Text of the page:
Walkers celebrate legacy of George

Norfolk Ramblers Association holding a commemorative walk from Mannington Hall in memory of George l

Norfolk Ramblers Association holding a commemorative walk from Mannington Hall in memory of George le Surf. Centre, George's wife and president of the group, Jeanne le Surf and chairman Bernard Moore.PHOTO: ANTONY KELLY - Credit: Archant

Dozens of walkers enjoyed the glories of the Norfolk countryside in memory of a former Norwich fireman who had helped make their outing possible.

Norfolk Ramblers Association holding a commemorative walk from Mannington Hall in memory of the grou

Norfolk Ramblers Association holding a commemorative walk from Mannington Hall in memory of the group founder George le Surf. George's wife and president of the group, Jeanne le Surf.PHOTO: ANTONY KELLY - Credit: Archant

Pioneering rambler George Le Surf, pictured, who died last April, aged 91, campaigned for half a century with his wife Jeanne to open up Norfolk's public rights of way.

For some 40 years Mrs Le Surf, now 84, wrote a weekly walks column for the Evening News, under the pseudonym 'Rambler'.

Some 50-60 members of the Norfolk Ramblers' Association gathered at Mannington Hall, in north Norfolk, centre of one of the couple's favourite walking areas, to pay tribute to their former vice-president's achievements.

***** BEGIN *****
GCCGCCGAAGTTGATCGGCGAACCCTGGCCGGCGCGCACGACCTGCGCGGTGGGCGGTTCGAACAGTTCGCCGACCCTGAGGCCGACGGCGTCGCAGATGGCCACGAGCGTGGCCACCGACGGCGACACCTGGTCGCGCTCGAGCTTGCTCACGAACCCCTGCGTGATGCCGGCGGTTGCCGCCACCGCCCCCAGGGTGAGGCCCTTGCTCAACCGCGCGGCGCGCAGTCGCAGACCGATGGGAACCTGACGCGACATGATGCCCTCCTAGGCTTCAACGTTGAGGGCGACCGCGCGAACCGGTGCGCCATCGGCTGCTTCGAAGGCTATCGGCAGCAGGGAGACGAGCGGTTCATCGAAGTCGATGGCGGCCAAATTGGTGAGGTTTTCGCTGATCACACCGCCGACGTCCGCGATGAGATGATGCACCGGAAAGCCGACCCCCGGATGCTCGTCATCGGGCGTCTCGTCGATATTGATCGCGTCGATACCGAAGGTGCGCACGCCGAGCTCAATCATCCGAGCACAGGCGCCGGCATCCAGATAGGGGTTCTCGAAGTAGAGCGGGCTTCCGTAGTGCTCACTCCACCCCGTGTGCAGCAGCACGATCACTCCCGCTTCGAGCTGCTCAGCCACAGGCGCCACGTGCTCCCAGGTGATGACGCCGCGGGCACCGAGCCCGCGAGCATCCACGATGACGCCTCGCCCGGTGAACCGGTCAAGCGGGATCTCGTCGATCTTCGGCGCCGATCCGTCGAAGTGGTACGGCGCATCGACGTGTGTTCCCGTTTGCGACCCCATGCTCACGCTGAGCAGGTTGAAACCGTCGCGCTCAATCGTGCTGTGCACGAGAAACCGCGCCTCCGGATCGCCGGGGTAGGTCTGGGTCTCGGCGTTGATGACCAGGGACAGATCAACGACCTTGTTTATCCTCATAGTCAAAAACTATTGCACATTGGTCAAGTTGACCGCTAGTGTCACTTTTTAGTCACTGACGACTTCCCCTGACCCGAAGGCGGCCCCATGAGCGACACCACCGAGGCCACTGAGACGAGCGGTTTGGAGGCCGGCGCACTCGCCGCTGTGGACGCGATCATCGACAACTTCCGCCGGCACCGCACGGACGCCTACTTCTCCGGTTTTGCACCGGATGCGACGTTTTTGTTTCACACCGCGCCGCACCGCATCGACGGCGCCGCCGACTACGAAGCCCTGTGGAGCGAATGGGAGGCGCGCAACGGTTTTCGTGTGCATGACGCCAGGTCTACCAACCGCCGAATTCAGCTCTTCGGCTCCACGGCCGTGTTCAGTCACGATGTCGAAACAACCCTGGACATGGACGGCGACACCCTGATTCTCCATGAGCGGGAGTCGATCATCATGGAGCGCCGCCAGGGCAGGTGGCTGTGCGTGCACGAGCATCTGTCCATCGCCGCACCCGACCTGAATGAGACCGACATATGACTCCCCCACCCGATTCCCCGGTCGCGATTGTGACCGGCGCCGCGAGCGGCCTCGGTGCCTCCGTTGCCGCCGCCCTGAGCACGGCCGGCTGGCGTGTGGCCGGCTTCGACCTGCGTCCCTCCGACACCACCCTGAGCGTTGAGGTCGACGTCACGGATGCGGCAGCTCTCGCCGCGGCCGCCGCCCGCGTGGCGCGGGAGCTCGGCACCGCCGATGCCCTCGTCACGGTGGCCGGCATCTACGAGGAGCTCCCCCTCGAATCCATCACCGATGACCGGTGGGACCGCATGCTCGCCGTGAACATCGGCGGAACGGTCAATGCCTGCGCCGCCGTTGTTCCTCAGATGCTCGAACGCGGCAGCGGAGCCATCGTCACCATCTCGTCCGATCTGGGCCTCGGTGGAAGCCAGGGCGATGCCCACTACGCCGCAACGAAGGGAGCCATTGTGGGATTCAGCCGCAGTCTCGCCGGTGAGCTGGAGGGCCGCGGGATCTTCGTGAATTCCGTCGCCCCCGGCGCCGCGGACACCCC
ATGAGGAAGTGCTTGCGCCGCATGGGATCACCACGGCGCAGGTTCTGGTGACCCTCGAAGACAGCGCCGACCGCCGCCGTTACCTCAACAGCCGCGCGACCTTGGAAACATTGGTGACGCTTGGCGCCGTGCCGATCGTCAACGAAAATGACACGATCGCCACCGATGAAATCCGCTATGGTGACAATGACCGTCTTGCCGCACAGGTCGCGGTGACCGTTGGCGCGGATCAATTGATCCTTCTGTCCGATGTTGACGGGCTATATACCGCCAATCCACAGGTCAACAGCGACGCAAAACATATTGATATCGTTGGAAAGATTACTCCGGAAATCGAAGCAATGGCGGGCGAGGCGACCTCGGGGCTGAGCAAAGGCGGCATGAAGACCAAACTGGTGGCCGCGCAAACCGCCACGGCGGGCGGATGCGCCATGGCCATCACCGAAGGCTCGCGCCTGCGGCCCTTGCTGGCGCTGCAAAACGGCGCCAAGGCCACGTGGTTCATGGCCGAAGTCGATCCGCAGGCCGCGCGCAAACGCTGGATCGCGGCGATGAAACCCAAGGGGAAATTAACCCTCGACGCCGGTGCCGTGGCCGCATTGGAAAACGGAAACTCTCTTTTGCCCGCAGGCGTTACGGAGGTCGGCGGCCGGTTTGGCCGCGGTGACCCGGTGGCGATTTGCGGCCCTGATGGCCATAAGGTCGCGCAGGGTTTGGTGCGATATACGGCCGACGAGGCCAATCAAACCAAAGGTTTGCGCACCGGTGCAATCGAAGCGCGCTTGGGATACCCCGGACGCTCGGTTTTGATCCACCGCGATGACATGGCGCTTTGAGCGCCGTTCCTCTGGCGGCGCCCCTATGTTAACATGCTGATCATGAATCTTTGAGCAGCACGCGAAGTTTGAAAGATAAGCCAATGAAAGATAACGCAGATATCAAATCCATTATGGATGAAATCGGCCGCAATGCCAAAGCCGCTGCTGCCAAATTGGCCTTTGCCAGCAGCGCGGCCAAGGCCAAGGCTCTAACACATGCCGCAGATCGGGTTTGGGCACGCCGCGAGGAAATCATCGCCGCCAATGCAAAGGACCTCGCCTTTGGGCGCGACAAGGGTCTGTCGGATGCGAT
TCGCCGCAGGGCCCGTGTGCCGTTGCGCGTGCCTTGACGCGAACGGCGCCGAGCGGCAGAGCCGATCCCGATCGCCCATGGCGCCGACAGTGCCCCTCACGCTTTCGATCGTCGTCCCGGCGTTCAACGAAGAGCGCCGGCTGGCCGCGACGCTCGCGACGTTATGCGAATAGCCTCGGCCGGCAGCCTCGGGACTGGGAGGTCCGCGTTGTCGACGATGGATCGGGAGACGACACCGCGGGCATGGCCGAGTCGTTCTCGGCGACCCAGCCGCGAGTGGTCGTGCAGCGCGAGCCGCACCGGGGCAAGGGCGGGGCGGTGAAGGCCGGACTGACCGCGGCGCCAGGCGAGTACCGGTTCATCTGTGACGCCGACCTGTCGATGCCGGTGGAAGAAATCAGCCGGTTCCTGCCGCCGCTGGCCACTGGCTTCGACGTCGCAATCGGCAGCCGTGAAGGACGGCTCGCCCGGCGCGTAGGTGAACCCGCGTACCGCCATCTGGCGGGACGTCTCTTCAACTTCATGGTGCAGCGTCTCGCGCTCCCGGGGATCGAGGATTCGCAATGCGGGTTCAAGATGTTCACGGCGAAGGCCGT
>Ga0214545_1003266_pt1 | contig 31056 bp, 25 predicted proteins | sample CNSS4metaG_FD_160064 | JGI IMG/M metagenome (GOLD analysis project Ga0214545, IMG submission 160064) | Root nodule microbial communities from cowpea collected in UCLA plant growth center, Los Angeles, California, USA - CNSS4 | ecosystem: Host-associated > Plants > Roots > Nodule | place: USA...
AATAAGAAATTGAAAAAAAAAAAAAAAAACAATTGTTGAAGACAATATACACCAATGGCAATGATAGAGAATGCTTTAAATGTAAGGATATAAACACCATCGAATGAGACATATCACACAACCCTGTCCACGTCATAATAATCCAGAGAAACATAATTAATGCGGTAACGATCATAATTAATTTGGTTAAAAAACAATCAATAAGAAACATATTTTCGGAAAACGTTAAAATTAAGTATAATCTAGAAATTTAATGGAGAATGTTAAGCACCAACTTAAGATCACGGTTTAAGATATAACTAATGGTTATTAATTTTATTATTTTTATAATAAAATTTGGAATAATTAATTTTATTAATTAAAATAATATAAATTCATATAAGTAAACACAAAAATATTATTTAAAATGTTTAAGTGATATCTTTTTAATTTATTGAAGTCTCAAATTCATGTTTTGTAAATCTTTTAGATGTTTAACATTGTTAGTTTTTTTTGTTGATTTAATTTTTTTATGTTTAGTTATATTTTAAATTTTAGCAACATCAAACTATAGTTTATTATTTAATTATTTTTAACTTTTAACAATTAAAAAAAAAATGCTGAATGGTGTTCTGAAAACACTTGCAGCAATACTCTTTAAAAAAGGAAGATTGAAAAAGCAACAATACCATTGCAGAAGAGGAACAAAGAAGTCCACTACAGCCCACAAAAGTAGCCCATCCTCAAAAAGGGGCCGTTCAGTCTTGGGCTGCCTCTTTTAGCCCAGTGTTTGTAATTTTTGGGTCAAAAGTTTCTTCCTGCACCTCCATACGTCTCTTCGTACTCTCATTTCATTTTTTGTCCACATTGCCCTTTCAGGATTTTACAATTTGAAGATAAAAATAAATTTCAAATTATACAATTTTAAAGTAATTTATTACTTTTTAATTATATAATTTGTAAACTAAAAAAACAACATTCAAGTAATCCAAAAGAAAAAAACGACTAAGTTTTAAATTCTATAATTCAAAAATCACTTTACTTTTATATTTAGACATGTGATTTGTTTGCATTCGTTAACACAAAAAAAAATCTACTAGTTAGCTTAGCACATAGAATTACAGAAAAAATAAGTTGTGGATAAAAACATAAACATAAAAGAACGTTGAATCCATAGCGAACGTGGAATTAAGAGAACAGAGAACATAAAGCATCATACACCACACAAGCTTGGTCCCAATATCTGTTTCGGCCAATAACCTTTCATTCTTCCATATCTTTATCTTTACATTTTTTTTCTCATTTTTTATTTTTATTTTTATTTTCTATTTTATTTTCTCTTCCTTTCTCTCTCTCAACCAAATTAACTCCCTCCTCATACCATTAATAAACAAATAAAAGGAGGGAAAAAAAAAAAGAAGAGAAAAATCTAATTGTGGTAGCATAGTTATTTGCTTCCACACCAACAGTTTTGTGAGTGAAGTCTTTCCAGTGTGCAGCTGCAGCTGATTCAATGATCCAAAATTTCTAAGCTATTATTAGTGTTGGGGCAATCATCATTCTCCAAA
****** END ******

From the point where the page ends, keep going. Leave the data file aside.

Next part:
Derek Goddard, secretary of the ramblers' Norwich group, said the Le Surfs had insisted on and upheld the public's rights, fighting several court cases. 'They were the irresistible force who went up against the immoveable mass and indifference of the local authorities and those landowners who opposed what they were trying to do,' he added.


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Bernard Moore, chairman of Norfolk Ramblers' Association, said it was largely due to the couple's efforts that there were some 5,000 miles of walkable routes in the county today.

The Le Surfs moved to Norfolk in 1956 where Mr Le Surf was station officer with the Norwich fire brigade at Bethel Street.

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Mrs Le Surf, Norfolk Ramblers' Association president, said on all their early attempted Norfolk rambles they had been involved in controversy with either a large insurance company landowner, gamekeeper or farmer.

She added: 'Our arrival coincided with the compilation of the definitive [footpath] map, part of the Wildlife and Countryside Act. There were very few Ramblers' Association members in Norfolk then and we were asked to look at a couple of footpaths for the map – that's how we became involved.'

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